Found it. This detailed (and accurate) plot summary from an IMdB user is bananas:
Plot Summary for "Little House on the Prairie" The Lake Kezia Monster (1979)
Kezia1 doesn't believe in paying property taxes2, and it isn't long before Mrs. Oleson decides to foreclose on the property and purchase it for herself as the family's vacation home3. Nels objects to the purchase, knowing she had acquired it unfairly and that Kezia would have no place to go, but Mrs. Oleson responds by moving herself and Nellie and Willie to the lakeside property. Mrs. Oleson, in a show of pity, hires Kezia to be their servant and forces her to live in the shack. Laura, Albert and Andy watch from afar and are disgusted at how cruelly the three Olesons are treating their friend Kezia, and also aware that Mrs. Oleson used underhanded means to buy the property. One night, after hearing Caroline read a story about monsters, Albert comes up with an idea to concoct a monster to drive the Olesons off the property4. Working with Kezia, the children set their plans in motion, but Mrs. Oleson, Nellie and Willie are too smart for any tricks and harden their resolve to stay on "their" property. Eventually, Laura, Andy and Albert bring out the heavy artillery: creating a Loch Ness monster out of paper maché5. When they hatch their plans, Mrs. Oleson and her children are convinced that the (non-existant) monster poses a real threat to their safety and they beat it. Nels celebrates the success of Laura's plan with Kezia and the others, and it isn't long before Kezia's ownership in her property is restored ... with the promise she will pay her property taxes6, no matter what she thinks.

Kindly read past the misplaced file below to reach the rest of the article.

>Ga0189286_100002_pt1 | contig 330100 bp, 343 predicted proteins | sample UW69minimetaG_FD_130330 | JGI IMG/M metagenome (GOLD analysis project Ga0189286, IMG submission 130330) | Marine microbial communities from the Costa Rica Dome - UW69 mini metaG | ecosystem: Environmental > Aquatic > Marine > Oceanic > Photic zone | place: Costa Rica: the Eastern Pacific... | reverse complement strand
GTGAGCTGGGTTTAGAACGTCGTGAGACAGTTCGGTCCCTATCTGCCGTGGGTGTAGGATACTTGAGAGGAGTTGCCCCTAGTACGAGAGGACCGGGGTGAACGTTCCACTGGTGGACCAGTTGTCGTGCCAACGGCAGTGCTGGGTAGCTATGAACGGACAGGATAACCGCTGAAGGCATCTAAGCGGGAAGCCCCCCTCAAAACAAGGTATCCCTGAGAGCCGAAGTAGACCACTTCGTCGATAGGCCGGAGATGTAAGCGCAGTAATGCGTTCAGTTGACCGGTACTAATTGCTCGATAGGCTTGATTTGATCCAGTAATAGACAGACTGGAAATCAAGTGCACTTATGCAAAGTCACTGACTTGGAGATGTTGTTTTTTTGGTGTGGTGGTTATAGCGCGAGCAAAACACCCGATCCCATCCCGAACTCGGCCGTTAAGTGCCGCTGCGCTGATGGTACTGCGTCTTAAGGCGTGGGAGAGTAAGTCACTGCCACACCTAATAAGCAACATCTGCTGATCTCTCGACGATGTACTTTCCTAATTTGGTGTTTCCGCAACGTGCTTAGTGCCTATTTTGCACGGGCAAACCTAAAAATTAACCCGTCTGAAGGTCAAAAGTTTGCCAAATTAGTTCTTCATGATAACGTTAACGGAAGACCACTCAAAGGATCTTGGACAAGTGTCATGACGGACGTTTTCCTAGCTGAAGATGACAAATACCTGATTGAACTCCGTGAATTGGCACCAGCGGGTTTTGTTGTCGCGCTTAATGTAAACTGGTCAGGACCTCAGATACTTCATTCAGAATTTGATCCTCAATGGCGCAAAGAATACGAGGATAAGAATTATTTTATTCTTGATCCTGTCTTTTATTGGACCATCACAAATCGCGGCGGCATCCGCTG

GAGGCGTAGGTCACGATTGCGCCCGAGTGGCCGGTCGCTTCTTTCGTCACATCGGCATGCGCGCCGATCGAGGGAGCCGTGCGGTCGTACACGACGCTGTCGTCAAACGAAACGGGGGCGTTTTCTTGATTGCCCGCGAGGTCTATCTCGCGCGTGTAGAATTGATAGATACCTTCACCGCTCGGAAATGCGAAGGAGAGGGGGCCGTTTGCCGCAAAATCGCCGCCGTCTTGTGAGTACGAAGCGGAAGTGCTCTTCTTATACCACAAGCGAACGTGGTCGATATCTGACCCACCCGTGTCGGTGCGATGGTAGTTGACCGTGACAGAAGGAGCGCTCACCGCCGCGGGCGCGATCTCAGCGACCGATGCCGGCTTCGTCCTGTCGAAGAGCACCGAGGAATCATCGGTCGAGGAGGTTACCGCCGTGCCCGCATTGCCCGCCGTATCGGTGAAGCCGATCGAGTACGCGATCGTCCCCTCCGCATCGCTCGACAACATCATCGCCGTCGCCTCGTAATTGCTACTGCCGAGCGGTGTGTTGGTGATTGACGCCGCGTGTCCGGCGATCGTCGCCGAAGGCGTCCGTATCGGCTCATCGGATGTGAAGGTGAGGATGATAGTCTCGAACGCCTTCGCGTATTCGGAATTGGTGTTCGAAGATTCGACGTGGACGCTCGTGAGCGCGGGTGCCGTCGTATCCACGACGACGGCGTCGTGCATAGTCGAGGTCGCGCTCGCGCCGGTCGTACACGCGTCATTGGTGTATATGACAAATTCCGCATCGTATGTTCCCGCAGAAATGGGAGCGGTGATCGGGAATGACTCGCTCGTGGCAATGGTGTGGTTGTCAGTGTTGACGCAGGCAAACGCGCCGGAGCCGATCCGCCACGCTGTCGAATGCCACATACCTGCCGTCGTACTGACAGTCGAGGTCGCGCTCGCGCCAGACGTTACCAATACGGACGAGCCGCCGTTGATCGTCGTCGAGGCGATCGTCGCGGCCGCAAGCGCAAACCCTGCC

- You remember the beloved character Kezia, right? No? Yeah, me neither. IMdB credits the character in two other episodes, but they don't rank as memorable to this super-fan.
- Property taxes as a plot point on Little House!
- A vacation home for someone who already lives in rural 1870's Minnesota!!!
- This time, a scheme actually does work because of those meddling teens, but sans their dog.
- Sure. If you're going to go broad, go really broad. The term "Loch Ness monster" wasn't coined until 1933, but hey, they really nailed the period detail with the property tax law stuff.
- A lesson for the ages.